CIOs play a critical role in positioning traditional banks to compete with fintechs and tech giants, and respond to increasing external pressures.
The banking industry is going through one of the largest transformations in its history. Traditional banks are not only dealing with increasing competition from fintechs and technology giants trying to take market share away from banks, but also the rising pressures from new and increasingly complex regulations worldwide.
Bank Chief Information Officers (CIOs), with their oversight of core banking and back-office systems, find themselves at the epicentre of this digital revolution. They face a twosided challenge: they must keep the legacy technology operational to maintain current revenue streams, while simultaneously pushing the organisation to innovate to remain relevant in the years to come.
These internal and external pressures result in a driving need for innovation. According to the 2017 Harvey Nash/KPMG CIO Survey, 63 percent of banking respondents indicated that “developing innovative new products and services” was among the top five key business issues their management board are looking for IT to address – noticeably above the average of 51 percent across all industries.
Despite the clamour within the banking organisation for innovation, additional factors work to monopolise the CIO's time, attention and budget. According to the 2017 Harvey Nash/KPMG CIO Survey, banks and other financial services organisations looking to implement digital capabilities face greater challenges from compliance and related legal issues than do corporations in other industries. Forty-five percent of respondents indicated that “dealing with legal and regulatory compliance issues” was among the top five greatest challenges their organisation faced in successful implementation of digital capabilities.
Key regulatory issues around risk and control loom large in many CIOs' windshields, diverting attention and budget away from the drive to innovate. The resilience of technology has become a significant issue for many CIOs, with concerns increasing around the risk of systemic failure, security breaches, and customer impacts from major tech outages. These factors push many banks into a mindset of safety and protection, which is essential but can also have the effect of stifling the agility needed to spur innovation.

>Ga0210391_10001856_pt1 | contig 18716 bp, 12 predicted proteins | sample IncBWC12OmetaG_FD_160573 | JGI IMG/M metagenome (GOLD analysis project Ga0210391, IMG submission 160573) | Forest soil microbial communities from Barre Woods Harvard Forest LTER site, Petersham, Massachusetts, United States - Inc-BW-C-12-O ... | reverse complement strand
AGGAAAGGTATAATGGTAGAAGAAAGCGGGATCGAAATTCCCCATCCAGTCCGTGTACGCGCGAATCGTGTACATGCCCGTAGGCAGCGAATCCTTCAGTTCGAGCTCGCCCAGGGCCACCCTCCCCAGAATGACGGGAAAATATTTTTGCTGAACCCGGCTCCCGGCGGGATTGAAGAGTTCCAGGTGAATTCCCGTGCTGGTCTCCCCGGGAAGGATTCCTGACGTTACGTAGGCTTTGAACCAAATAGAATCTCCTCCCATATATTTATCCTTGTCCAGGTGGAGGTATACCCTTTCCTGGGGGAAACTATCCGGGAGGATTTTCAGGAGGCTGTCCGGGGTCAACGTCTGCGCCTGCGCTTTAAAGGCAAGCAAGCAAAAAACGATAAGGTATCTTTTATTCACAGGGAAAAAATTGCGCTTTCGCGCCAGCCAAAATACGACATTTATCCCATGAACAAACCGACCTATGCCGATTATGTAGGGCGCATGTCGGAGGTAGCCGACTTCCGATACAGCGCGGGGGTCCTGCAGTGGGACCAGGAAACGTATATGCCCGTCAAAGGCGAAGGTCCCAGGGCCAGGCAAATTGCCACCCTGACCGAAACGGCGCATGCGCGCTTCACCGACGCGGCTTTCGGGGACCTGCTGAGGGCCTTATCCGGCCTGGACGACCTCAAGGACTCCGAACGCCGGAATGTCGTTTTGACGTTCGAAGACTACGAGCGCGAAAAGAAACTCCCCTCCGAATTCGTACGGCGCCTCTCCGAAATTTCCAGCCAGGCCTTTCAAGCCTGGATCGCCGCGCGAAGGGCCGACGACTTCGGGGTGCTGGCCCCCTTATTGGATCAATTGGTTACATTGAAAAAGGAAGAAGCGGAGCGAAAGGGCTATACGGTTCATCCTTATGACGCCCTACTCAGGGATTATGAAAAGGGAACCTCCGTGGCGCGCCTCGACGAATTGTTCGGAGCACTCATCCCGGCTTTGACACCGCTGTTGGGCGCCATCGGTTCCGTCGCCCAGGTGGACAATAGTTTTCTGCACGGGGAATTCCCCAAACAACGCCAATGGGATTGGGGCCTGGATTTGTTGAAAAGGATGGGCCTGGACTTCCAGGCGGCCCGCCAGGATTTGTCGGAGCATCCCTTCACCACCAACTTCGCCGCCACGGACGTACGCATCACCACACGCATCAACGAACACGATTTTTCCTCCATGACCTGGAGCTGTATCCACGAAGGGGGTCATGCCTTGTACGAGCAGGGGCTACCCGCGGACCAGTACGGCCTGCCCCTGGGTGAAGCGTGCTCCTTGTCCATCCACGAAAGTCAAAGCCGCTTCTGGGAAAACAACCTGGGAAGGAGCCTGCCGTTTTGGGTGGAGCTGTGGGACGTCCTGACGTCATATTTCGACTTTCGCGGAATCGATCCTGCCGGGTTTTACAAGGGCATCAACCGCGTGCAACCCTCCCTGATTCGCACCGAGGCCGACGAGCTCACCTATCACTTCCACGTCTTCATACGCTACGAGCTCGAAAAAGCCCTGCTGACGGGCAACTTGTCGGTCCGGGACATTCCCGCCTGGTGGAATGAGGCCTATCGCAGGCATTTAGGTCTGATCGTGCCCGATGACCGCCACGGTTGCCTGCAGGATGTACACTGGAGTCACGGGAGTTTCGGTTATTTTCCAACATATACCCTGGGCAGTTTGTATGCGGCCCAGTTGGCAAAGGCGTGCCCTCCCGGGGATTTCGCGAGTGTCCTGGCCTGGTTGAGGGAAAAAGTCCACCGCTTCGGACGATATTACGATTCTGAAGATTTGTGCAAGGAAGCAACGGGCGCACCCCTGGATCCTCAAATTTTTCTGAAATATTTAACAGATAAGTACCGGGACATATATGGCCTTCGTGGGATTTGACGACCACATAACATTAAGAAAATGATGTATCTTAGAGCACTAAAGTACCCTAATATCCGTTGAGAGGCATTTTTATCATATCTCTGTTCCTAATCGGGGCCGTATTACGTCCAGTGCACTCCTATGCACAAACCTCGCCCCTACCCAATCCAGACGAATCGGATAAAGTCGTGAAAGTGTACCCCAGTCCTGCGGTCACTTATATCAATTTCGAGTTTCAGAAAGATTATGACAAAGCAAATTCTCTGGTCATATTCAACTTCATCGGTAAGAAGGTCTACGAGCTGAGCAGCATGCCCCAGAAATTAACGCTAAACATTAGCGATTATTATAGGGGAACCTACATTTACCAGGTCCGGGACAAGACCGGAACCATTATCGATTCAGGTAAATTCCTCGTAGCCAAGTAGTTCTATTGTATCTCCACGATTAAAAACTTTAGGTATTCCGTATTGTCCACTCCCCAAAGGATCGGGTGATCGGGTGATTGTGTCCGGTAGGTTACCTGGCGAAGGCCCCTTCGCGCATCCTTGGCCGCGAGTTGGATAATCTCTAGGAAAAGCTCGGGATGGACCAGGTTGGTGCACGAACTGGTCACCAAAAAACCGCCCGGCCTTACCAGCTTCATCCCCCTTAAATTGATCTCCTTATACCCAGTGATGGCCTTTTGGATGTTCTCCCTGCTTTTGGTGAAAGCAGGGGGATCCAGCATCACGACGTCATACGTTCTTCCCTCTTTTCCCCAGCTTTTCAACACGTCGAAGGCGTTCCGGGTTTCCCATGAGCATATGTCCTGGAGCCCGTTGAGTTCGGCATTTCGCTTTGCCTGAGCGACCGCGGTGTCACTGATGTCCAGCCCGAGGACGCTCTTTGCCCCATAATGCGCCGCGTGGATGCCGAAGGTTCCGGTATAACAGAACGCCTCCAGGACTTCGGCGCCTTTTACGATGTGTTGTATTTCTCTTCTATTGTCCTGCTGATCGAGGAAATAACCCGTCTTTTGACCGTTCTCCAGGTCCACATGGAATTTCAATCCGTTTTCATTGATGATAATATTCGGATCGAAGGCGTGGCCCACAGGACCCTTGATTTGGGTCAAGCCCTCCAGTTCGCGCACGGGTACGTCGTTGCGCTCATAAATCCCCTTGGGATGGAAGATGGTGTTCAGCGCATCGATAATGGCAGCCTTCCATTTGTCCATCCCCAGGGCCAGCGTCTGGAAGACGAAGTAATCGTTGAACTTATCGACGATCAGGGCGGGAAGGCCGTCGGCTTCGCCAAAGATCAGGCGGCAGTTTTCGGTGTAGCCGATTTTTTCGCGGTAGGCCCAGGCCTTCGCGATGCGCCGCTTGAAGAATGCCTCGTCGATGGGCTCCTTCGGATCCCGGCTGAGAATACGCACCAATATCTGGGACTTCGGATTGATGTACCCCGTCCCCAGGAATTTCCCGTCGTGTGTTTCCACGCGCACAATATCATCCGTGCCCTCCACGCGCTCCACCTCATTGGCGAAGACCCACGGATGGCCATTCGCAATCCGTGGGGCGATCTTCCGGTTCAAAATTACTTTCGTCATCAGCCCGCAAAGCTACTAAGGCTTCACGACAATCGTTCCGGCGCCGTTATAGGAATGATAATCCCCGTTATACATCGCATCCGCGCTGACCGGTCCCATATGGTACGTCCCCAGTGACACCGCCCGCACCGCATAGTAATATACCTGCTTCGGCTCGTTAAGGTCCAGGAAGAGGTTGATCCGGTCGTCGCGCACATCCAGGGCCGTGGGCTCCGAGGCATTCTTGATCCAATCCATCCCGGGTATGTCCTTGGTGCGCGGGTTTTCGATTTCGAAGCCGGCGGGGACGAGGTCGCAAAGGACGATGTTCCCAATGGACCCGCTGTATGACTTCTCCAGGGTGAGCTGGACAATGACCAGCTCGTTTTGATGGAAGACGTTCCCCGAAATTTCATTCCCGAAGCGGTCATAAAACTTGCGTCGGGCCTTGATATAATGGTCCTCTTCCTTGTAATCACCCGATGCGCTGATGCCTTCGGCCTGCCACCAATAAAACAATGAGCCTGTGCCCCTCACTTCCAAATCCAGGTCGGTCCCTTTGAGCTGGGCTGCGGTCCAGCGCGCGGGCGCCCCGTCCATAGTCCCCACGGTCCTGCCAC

Despite current challenges, banks remain well positioned to compete with fintech startups and large technology players – if they act quickly. Many of the fintech innovations in the market today focus on front-end innovation, providing a digital interface between a customer and existing core banking systems. Yet as technological change pushes towards mid and back-office functions, CIOs must make significant moves to innovate while banks still hold customer trust and market share.
CIOs should consider the following three steps on their route forward:
Traditional financial institutions are now in the position where they can form a relationship with startups and technology companies to develop innovation that not only improves back-end efficiencies and reduce costs, but also provides customers with the experience they have come to expect.
A step-by-step approach that includes the three stages cited above requires having a clear understanding of the specific needs or problem to solve in order to design a solution that addresses the business need.
Once the appropriate solution is developed, instead of widely deploying and trying to integrate it into existing systems, banks need to take a page from how startups introduce new products. New technology should be treated as a proof of concept, to be tested in an environment that's separate from the main legacy system and main IT and operations systems. Once solutions show promising signs of market scalability, they can then be brought into the firm to integrate with legacy systems, if possible to do so. If not, the CIO needs to devise a new approach to host and maintain the solution and underlying technology.
Despite the excitement around innovation within the banking industry, internal stumbling blocks nonetheless bar the way forward. The traditional culture fostered within banks is often at odds with what is needed to drive and deliver agile innovation consistently and at scale. Thus, the digital evolution is as much about pushing for a change in banking culture as it is about technological innovation. Banks should seize this opportunity to rethink their culture and governance model to become more like a startup – nimble, constantly experimenting and iterating, and launching products quickly – while delivering production services in a resilient environment.
However, innovation cannot be driven by the CIO alone. Though the CIO has a role of significant influence, innovation must also be within the CEO's purview. As banks look to remain relevant in an increasingly competitive digital environment, every department needs to look for opportunities to innovate and drive digital transformation or be left behind. In the new world we are all technologists.
As technology pushes the industry forward, banks must evolve their digital capabilities to meet changing customer needs and expectations. By using a three-stage approach that embraces agile innovation and pushes for change throughout the banking organisation, the CIO can help drive the bank to new heights of success.